attend

\ \ [13] Etymologically, attend means ‘stretch to’. It comes originally from Latin attendere, a compound verb formed from the prefix ad- ‘to’ and tenderestretch’ (a descendant of an Indo-European base *ten-, *ton- ‘stretch’ which also produced, among others, Latin tenērehold’ – source of English contain, maintain, obtain, etc – and English tendon, thin, and tone). By metaphorical extension ‘stretch to’ became ‘direct one’s attention to’, which was the original meaning of the verb in Old French atendre and subsequently in English. The sense ‘take care of’ developed in the 15th century, ‘be present’ much later, in the 17th century. The noun derivative attention [14] comes from Latin attentiō. Tend meaning ‘look after’ comes mainly from attend, but also partly from intend, in both cases with loss of the first syllable.
\ \ Cf.CONTAIN, MAINTAIN, OBTAIN, TENDON, THIN, TONE

Word origins - 2ed. . 2005.

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  • Attend — At*tend , v. t. [imp. & p. p. {Attended}; p. pr. & vb. n. {Attending}.] [OE. atenden, OF. atendre, F. attendre, to expect, to wait, fr. L. attendre to stretch, (sc. animum), to apply the mind to; ad + tendere to stretch. See {Tend}.] 1. To direct …   The Collaborative International Dictionary of English

  • Attend — At*tend , v. i. 1. To apply the mind, or pay attention, with a view to perceive, understand, or comply; to pay regard; to heed; to listen; usually followed by to. [1913 Webster] Attend to the voice of my supplications. Ps. lxxxvi. 6. [1913… …   The Collaborative International Dictionary of English

  • attend — [v1] be present at appear, be a guest, be at, be present, be there, bob up*, catch, check in, clock in*, come to light*, drop in, frequent, go to, haunt, make an appearance, make it*, make the scene*, pop up*, punch in*, punch the clock*, ring… …   New thesaurus

  • attend — at‧tend [əˈtend] verb [intransitive, transitive] to go to an event such as a meeting: • The two men both attended a 90 minute board meeting yesterday. • a conference attended by 200 people * * * attend UK US /əˈtend/ verb [I or T] ► MEETINGS to… …   Financial and business terms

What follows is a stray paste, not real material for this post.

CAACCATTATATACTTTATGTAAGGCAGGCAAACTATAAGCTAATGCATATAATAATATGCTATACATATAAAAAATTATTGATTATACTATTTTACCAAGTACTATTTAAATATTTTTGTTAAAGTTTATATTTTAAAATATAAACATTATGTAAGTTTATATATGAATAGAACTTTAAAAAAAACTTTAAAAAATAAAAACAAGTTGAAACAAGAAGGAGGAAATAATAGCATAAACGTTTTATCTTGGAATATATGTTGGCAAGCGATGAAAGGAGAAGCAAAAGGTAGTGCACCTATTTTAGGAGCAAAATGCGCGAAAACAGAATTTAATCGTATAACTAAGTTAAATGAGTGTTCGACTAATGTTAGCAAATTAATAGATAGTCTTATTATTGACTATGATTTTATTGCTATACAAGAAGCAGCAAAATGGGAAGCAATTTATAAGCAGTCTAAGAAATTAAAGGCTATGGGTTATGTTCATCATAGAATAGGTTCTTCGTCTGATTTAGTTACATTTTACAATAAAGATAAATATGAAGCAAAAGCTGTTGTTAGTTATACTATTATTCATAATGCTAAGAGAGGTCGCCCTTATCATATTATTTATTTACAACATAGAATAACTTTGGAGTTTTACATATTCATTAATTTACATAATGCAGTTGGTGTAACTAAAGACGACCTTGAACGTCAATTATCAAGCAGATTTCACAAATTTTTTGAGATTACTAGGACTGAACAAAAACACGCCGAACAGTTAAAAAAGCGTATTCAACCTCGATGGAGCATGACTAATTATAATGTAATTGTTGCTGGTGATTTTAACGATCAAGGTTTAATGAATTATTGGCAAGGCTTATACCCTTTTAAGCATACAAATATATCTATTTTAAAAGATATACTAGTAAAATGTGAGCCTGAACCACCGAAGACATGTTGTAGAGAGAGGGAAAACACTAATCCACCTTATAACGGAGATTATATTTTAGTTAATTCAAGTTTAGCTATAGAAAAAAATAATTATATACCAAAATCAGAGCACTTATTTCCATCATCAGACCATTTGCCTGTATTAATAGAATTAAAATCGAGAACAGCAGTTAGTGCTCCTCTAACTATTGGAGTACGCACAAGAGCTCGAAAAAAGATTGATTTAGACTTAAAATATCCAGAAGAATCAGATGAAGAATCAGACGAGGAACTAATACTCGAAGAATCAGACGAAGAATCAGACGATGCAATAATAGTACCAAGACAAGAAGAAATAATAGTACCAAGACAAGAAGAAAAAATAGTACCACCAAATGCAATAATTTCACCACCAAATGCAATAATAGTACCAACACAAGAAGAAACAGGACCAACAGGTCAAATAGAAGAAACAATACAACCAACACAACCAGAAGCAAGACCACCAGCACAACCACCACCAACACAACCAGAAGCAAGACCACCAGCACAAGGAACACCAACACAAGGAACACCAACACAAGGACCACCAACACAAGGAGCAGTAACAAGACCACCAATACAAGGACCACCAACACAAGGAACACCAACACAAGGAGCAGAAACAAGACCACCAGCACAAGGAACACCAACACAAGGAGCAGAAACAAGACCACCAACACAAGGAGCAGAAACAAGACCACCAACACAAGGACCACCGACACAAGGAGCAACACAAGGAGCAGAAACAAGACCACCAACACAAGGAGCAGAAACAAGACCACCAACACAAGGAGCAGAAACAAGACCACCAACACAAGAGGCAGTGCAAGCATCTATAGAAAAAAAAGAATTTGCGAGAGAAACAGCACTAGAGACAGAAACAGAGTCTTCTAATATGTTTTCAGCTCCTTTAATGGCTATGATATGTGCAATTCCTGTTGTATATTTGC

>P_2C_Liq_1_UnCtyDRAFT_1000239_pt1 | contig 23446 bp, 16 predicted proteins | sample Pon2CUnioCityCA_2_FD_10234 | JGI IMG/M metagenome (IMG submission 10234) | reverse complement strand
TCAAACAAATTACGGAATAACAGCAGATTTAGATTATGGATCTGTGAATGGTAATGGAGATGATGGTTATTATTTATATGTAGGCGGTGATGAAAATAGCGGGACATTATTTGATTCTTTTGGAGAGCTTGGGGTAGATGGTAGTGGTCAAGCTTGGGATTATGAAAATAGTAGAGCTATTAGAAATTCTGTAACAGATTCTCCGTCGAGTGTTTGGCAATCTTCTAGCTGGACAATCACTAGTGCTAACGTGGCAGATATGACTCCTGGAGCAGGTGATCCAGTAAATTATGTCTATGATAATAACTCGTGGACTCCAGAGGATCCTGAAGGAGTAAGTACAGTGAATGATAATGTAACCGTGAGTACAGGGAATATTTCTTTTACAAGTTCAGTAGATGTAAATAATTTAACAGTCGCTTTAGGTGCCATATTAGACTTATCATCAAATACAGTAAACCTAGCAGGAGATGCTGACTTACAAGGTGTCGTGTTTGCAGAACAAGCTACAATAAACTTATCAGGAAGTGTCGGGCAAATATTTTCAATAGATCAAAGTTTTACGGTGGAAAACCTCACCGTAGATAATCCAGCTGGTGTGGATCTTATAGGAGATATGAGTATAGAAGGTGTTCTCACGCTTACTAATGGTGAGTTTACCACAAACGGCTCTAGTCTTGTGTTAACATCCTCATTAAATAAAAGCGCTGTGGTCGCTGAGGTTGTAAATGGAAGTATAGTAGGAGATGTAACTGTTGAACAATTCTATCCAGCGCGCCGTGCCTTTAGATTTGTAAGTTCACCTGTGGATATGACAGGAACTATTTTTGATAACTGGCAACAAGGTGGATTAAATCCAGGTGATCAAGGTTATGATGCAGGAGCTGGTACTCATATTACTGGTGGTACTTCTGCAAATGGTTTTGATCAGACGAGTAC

• attend to — (someone) to give care to someone who is ill. Malone flew home to attend to his wife, who was in the hospital …   New idioms dictionary

  • attend — ► VERB 1) be present at. 2) go regularly to (a school, church, etc). 3) (attend to) deal with or pay attention to. 4) occur at the same time as or as a result of. 5) escort and wait on (an important person). DERIVATIVES …   English terms dictionary

  • attend — [ə tend′] vt. [ME attenden < OFr atendre, to wait, expect < L attendere, to stretch toward, give heed to < ad , to + tendere, stretch: see THIN] 1. Now Rare to take care or charge of; look after 2. a) to wait on; minister to; serve b) to …   English World dictionary

  • attend — I (accompany) verb be associated with, be connected with, go along with II (be present at) verb frequent, go to, visit III (heed) verb be attentive to, give heed to, listen, mark, mind, note, notice, take notice of IV ( …   Law dictionary

  • attend to — index assume (undertake), care (regard), concern (care), hear (give attention to), heed …   Law dictionary

  • attend — (v.) c.1300, to direct one s mind or energies, from O.Fr. atendre (12c., Mod.Fr. attendre) to expect, wait for, pay attention, and directly from L. attendere give heed to, lit. to stretch toward, from ad to (see AD (Cf. ad )) + tendere stretch… …   Etymology dictionary

  • attend to — (something) to deal with something. Firefighters attended to a smoking car outside the building …   New idioms dictionary

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